THE CAPITAL, TALLAHASSEE, Feb. 10, 2011 --
The promise of corporate income tax cuts tipped the scales and cemented a hydrogen fuel cell company’s decision to put its headquarters in Florida, the firm’s chief financial officer told reporters Thursday.
Despite higher initial incentives offered by Massachusetts and Illinois, Dean Minardi, CFO of Bing Energy, said the company reached a final decision in December to locate its headquarters and production facilities at Innovation Park in Tallahassee, in part because of new Gov. Rick Scott’s promise of lower taxes.
Bing officials said back in October, before the election, that they were interested in what kind of package local and state officials might be able to put together for a Tallahassee headquarters.
But Minardi said the company, which had been in negotiations with local economic development officials for the past several months, was ultimately swayed in no small measure by Scott’s promise to phase out corporate income taxes over the next several years. The long-term advantages outweighed other state offers that promised cash up front but higher taxes down the road.
“It’s not about how much money we can get now, it’s how fast can we grow,” Minardi said at an event announcing the deal held at the Florida State University High Performance Materials Institute that included an appearance by Scott. “If you can cut the income tax, we can grow faster.”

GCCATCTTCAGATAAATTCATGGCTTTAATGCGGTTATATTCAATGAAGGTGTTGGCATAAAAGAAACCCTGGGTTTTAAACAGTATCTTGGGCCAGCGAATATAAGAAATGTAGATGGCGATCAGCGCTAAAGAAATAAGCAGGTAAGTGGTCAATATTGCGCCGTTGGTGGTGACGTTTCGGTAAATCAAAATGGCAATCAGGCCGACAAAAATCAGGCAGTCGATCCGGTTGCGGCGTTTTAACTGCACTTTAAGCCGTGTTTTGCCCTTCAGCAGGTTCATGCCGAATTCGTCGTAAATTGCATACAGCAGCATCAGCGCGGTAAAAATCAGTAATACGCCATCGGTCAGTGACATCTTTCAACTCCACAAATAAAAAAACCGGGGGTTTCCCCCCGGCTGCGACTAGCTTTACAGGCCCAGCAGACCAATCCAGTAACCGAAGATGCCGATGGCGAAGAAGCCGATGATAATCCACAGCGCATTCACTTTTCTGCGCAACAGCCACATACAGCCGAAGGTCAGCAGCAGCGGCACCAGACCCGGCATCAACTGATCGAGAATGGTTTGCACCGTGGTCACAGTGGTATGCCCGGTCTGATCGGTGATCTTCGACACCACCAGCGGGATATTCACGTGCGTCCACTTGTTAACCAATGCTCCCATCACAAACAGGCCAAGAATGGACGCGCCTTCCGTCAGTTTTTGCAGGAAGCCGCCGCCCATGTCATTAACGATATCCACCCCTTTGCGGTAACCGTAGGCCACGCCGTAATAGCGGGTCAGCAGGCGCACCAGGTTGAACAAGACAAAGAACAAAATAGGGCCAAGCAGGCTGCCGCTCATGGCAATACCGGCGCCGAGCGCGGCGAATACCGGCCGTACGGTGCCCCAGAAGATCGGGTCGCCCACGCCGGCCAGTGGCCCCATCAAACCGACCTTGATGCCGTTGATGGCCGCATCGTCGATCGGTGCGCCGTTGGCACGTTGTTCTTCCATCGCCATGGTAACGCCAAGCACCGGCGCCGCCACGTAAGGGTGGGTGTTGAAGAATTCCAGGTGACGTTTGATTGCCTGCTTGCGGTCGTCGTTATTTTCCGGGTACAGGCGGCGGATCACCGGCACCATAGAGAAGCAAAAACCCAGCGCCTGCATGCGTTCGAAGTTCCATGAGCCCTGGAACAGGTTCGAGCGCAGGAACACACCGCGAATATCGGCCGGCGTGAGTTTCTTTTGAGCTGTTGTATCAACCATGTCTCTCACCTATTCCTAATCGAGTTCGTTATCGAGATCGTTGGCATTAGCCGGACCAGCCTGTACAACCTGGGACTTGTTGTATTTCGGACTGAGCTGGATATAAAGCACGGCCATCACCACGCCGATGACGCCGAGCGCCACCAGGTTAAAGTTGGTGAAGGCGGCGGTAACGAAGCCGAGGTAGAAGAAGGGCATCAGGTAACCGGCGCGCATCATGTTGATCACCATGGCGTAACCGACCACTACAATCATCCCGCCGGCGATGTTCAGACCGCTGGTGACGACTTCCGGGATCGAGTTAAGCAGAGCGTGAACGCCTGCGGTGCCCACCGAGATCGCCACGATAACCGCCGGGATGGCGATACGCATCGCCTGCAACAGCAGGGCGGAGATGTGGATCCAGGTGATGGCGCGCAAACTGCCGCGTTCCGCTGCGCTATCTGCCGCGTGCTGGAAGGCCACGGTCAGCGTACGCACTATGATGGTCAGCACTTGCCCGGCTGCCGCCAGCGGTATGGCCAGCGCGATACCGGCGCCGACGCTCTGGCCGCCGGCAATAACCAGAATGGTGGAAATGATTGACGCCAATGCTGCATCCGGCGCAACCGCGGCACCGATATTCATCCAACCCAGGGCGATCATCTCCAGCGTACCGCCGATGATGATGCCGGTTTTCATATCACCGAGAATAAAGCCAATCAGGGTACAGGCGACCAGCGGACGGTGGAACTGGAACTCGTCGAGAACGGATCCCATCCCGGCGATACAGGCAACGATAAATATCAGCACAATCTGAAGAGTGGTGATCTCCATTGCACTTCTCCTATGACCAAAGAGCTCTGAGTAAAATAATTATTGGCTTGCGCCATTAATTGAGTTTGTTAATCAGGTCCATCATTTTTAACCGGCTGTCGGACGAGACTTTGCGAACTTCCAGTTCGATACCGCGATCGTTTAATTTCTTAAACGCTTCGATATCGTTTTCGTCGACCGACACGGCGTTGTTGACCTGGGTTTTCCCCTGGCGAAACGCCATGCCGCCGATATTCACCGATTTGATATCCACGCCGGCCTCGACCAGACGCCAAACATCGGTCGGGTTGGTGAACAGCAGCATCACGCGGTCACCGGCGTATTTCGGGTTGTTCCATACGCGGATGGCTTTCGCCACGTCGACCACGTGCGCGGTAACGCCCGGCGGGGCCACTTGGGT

The company will receive $1.9 million in tax refunds over the next seven years as part of the state Qualified Target Industry program if employment guidelines are met. The company plans to employ 250 workers within the next few years in the design and manufacture of lightweight hydrogen fuel cells that can be used in automobiles, the defense industry and power generation.
Minardi said Thursday that Massachusetts offered $10 million up front but the state’s tax structure was more prohibitive. Meanwhile, Minardi said Illinois lawmakers recently raised corporate rates.
Scott came into office promising to lower corporate income taxes, and eventually eliminate them. He was only inaugurated last month and hasn’t been through his first legislative session yet though, and while he has proposed a corporate income tax cut in his first budget, lawmakers haven’t yet agreed. The state faces a $3.6 billion deficit.
Florida State University played a part in the company’s decision as well. Bing works in collaboration with university researchers, to design and manufacture fuel cells. The company’s major customers right now are in China.
Scott said he would continue his mission of bringing jobs to Florida, a mantra he has maintained throughout his self-funded campaign and first month in office.
“My commitment is I’m going to make sure we have many, many (similar announcements) around the state and in Tallahassee,” Scott said as he welcomed the group.